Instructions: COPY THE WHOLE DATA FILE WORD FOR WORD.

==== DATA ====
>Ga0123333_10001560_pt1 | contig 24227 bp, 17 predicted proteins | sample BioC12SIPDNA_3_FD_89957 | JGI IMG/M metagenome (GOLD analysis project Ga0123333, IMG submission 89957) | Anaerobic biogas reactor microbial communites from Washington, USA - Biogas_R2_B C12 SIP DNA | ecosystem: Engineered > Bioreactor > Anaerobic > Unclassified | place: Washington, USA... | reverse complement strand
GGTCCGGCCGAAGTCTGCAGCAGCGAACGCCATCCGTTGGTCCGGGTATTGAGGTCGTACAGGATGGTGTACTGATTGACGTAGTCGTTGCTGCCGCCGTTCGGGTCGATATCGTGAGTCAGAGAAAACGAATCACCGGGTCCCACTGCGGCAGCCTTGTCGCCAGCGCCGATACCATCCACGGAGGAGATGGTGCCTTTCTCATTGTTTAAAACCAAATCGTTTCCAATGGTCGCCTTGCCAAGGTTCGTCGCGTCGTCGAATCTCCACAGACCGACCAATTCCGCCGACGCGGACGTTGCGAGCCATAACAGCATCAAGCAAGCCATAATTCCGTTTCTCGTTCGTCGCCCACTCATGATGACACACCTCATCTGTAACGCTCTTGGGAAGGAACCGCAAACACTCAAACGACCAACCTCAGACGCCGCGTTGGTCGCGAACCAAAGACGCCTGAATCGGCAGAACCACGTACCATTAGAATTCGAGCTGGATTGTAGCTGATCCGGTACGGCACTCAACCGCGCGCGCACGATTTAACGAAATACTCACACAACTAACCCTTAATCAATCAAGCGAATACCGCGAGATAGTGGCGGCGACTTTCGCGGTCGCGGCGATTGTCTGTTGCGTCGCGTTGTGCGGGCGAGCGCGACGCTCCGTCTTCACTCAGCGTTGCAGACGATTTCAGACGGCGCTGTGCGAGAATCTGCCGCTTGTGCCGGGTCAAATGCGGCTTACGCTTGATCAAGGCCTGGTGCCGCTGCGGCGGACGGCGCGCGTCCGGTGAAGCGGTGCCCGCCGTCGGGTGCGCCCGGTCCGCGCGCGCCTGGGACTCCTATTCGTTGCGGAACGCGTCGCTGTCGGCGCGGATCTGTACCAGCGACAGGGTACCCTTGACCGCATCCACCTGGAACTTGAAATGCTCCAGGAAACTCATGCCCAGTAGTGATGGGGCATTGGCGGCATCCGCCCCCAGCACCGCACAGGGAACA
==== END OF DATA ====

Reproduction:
>Ga0123333_10001560_pt1 | contig 24227 bp, 17 predicted proteins | sample BioC12SIPDNA_3_FD_89957 | JGI IMG/M metagenome (GOLD analysis project Ga0123333, IMG submission 89957) | Anaerobic biogas reactor microbial communites from Washington, USA - Biogas_R2_B C12 SIP DNA | ecosystem: Engineered > Bioreactor > Anaerobic > Unclassified | place: Washington, USA... | reverse complement strand
GGTCCGGCCGAAGTCTGCAGCAGCGAACGCCATCCGTTGGTCCGGGTATTGAGGTCGTACAGGATGGTGTACTGATTGACGTAGTCGTTGCTGCCGCCGTTCGGGTCGATATCGTGAGTCAGAGAAAACGAATCACCGGGTCCCACTGCGGCAGCCTTGTCGCCAGCGCCGATACCATCCACGGAGGAGATGGTGCCTTTCTCATTGTTTAAAACCAAATCGTTTCCAATGGTCGCCTTGCCAAGGTTCGTCGCGTCGTCGAATCTCCACAGACCGACCAATTCCGCCGACGCGGACGTTGCGAGCCATAACAGCATCAAGCAAGCCATAATTCCGTTTCTCGTTCGTCGCCCACTCATGATGACACACCTCATCTGTAACGCTCTTGGGAAGGAACCGCAAACACTCAAACGACCAACCTCAGACGCCGCGTTGGTCGCGAACCAAAGACGCCTGAATCGGCAGAACCACGTACCATTAGAATTCGAGCTGGATTGTAGCTGATCCGGTACGGCACTCAACCGCGCGCGCACGATTTAACGAAATACTCACACAACTAACCCTTAATCAATCAAGCGAATACCGCGAGATAGTGGCGGCGACTTTCGCGGTCGCGGCGATTGTCTGTTGCGTCGCGTTGTGCGGGCGAGCGCGACGCTCCGTCTTCACTCAGCGTTGCAGACGATTTCAGACGGCGCTGTGCGAGAATCTGCCGCTTGTGCCGGGTCAAATGCGGCTTACGCTTGATCAAGGCCTGGTGCCGCTGCGGCGGACGGCGCGCGTCCGGTGAAGCGGTGCCCGCCGTCGGGTGCGCCCGGTCCGCGCGCGCCTGGGACTCCTATTCGTTGCGGAACGCGTCGCTGTCGGCGCGGATCTGTACCAGCGACAGGGTACCCTTGACCGCATCCACCTGGAACTTGAAATGCTCCAGGAAACTCATGCCCAGTAGTGATGGGGCATTGGCGGCATCCGCCCCCAGCACCGCACAGGGAACA